Sometimes, it’s so easy to get caught up in the process of converting new customers that you forget that your best customers are sitting right in front of you.
They are your existing customers. You’ve already won them over with your products. But did you also know that keeping customers loyal comes with a wealth of benefits?
Table of Contents
- Your existing customers are more likely to spend more on your products
- Focusing on your existing customers helps keep your retention rate high
- Retaining existing customers increases their lifetime value
- Existing customers are great salespeople who can refer others to your business
- Key Takeaways
It’s easier to convince them to buy products from you again, and the longer they stay with you, the greater their lifetime value becomes. In addition, once you’ve built a solid relationship with your existing customers, they’ll refer their friends. So, they’ll become powerful advocates who can bring new customers your way!
Let’s dive further into why keeping existing customers is as important, if not more important, than obtaining new customers for your business.
Satisfying your customers helps you build a large, reliable customer base. And strengthens the pool of customers you can count on to repeatedly purchase from you.
When your existing customers are satisfied, they’re more likely to buy from you again. So, it’s far more cost-effective to persuade existing customers to make a repeat purchase than it is to acquire a new customer (think of the money you don’t have to spend on ads as well as the time it takes to find people in your niche).
These compelling stats show just how valuable it is to maintain your customer base:
- 65% of your sales will come from existing customers. (Small Business Trends)
- The probability of selling to an existing customer is 60%-70%. Meanwhile, the probability of getting a prospective customer to buy products from you for the first time is only 5% to 20%. So, you’re at least 40% more likely to convince an existing customer to buy from you again than you are to convert a prospective customer. (Neil Patel)
- Compared to new and prospective customers, existing customers are 50% more likely to try out your new products. (Neil Patel)
- 80% of your future profits will come from just 20% of your existing customers. (Customer Thermometer)
- Repeat customers spend an average of 31% more than first-time customers. (Neil Patel)
Retention rate is the percentage of customers who have remained with your company over a period of time. (The opposite of retention rate is churn rate, which shows the percentage of customers you have lost over a given time).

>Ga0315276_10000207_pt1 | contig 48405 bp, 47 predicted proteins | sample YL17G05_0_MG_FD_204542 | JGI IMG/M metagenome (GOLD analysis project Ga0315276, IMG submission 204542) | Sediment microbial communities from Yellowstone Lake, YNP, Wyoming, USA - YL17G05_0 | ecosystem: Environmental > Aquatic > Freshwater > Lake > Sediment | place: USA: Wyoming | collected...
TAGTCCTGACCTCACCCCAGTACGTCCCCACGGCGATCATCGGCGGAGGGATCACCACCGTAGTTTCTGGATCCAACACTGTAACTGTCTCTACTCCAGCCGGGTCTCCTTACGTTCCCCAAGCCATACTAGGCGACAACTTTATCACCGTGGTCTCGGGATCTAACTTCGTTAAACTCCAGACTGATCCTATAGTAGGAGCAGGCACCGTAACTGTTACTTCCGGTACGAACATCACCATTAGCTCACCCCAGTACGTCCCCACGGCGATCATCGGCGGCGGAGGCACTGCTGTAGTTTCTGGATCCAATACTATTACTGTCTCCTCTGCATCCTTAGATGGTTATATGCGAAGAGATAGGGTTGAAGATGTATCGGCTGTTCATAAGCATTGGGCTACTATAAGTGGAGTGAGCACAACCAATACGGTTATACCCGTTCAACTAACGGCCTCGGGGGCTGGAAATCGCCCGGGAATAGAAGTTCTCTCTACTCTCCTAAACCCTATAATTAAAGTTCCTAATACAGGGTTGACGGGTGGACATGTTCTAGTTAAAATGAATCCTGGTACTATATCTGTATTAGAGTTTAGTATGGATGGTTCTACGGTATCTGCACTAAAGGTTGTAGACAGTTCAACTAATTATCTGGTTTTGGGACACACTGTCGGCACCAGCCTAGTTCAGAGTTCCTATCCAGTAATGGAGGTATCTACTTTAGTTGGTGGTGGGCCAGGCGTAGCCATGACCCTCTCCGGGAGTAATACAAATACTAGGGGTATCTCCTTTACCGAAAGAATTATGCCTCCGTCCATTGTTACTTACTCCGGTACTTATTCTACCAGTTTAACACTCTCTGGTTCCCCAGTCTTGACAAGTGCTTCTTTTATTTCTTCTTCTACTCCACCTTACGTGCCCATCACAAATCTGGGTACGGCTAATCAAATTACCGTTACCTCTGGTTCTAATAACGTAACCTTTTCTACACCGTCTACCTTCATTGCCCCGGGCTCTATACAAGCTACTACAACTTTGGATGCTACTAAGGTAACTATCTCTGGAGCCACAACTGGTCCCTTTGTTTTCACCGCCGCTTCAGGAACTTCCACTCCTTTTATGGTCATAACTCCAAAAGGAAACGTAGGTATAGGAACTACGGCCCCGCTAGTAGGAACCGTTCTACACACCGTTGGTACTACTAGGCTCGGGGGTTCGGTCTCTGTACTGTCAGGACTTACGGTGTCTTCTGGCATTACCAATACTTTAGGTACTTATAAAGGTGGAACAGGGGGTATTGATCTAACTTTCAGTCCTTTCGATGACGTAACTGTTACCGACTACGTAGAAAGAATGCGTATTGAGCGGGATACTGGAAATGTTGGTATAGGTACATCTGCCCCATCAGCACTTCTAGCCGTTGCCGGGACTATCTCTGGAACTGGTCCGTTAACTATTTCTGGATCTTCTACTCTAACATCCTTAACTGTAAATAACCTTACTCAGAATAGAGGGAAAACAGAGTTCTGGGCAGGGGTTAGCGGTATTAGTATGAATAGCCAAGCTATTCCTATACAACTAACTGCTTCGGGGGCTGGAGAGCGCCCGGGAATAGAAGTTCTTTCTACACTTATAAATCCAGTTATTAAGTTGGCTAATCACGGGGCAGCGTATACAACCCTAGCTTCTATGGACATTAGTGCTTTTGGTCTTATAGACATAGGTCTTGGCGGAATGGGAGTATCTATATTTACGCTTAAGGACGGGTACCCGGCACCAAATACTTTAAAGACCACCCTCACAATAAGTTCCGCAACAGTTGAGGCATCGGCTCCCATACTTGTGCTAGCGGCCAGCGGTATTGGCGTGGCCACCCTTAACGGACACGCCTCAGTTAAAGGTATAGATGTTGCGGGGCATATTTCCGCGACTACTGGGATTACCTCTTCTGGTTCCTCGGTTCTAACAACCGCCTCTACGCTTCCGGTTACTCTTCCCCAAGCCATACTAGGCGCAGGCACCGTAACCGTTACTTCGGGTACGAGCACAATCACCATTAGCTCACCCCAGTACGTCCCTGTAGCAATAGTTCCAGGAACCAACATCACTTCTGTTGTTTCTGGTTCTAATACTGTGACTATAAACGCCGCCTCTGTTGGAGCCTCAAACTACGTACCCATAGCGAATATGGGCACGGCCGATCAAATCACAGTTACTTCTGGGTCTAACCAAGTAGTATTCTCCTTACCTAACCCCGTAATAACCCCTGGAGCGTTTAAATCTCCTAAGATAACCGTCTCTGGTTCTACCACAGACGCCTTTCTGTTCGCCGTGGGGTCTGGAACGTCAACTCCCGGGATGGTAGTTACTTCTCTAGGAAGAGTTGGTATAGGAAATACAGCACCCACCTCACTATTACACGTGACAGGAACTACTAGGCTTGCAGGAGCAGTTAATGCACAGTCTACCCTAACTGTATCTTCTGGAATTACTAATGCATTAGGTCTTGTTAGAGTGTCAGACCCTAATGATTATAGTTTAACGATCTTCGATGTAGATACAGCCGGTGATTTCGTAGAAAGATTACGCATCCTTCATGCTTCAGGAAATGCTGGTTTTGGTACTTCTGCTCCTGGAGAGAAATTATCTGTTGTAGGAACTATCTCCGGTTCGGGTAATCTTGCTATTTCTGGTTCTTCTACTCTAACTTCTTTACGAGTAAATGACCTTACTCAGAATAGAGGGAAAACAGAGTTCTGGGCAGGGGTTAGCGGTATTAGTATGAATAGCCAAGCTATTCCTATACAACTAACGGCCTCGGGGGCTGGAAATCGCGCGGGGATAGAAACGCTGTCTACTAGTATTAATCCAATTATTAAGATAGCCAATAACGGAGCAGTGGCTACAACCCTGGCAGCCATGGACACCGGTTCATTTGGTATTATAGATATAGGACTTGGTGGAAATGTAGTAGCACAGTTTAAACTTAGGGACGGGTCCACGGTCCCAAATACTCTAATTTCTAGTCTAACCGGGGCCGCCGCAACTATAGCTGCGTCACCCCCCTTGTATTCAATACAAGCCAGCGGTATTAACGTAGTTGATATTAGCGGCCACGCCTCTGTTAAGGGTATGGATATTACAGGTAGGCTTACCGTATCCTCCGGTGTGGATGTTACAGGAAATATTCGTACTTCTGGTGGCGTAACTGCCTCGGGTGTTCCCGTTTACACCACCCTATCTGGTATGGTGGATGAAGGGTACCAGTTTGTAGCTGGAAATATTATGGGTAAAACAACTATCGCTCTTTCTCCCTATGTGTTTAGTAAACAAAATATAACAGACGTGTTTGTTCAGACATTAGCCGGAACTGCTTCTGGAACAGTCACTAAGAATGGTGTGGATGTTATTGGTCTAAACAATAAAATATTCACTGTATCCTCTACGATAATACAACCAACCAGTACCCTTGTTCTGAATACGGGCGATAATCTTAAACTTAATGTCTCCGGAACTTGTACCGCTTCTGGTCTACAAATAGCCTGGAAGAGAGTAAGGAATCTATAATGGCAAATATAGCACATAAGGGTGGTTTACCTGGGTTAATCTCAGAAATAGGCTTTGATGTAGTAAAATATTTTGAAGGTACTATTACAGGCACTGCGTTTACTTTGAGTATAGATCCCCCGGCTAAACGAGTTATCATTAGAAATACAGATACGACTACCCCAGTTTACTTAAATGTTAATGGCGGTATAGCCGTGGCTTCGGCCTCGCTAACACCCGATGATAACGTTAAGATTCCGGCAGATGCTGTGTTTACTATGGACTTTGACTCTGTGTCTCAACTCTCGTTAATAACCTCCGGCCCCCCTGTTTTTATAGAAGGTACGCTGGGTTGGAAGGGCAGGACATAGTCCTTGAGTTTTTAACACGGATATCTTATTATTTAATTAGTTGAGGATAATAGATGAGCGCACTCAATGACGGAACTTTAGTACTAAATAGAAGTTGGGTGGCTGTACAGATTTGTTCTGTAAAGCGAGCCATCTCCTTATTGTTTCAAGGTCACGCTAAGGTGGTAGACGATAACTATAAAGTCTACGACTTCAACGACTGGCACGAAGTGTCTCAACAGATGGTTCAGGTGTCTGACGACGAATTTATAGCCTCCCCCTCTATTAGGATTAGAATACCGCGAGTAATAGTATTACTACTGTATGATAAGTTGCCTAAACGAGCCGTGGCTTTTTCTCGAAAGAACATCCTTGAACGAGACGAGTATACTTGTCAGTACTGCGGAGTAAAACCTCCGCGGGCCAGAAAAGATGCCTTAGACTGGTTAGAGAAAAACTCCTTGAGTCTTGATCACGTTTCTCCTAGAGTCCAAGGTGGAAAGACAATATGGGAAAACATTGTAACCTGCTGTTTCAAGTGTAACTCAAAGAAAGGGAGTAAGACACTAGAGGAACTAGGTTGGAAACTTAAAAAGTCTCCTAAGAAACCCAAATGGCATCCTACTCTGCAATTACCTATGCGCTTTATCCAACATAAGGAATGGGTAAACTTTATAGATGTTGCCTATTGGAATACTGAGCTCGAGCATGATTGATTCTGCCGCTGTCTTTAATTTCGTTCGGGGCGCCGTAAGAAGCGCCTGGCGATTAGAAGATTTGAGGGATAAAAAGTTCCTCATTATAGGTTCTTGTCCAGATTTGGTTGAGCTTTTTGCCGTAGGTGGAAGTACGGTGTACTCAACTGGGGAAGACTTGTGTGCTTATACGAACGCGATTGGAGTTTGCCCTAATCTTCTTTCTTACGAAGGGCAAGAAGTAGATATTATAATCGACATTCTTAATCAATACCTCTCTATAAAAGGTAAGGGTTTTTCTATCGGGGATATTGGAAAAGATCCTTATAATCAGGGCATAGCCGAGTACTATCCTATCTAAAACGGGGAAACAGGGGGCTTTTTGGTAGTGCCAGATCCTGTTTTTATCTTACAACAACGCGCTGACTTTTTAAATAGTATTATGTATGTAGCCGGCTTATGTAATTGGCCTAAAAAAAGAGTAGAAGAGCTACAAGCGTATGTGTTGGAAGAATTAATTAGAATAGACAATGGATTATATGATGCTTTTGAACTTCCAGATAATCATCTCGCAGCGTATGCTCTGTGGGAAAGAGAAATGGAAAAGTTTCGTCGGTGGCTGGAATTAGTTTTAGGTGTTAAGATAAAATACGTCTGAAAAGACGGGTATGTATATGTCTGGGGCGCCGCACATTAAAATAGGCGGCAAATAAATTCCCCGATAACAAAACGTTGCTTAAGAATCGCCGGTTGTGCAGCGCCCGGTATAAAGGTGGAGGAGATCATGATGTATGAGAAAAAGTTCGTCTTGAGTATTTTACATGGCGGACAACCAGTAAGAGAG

For example, if you started the year with 1000 customers, and then found out that 800 of those customers remained your customers at the end of the year, your customer retention rate for the year is 80% and your churn rate is 20%.
Higher retention rate is directly connected with higher profits. After all, as the Harvard Business Review explains, “you don’t have to spend time and resources going out and finding a new client — you just have to keep the one you have happy.”
According to Destination CRM, increasing your customer retention rate by just 2% has the same effect on profits as cutting costs by 10%. And, as Customer Thermometer reports, increasing your customer retention rate by 5% can increase your company profits by 25% to 125%.
Lifetime value measures the total profit contribution that a customer has brought to your business. The longer someone remains your loyal customer, the greater their lifetime value.
Customers with high lifetime value are extremely important to your business’ success because their purchases are not counteracted by acquisition costs.
A new customer who spends the same amount of money on products as your average existing customer doesn’t bring nearly as much profit as the existing customer, because you must account for the one-time costs to acquire that new customer.
- It’s between 5 times and 25 times more expensive to acquire a new customer than to retain and satisfy an existing customer. (Harvard Business Review)
- It’s 16 times more expensive to bring a new customer up to the same level as a current loyal customer. (Small Business Trends)
If your acquisition costs are greater than your average customer’s lifetime value, you could be losing money, and you will need to rethink your marketing strategy. But the more customers you retain, the higher your average customer lifetime value becomes, leading to more profits.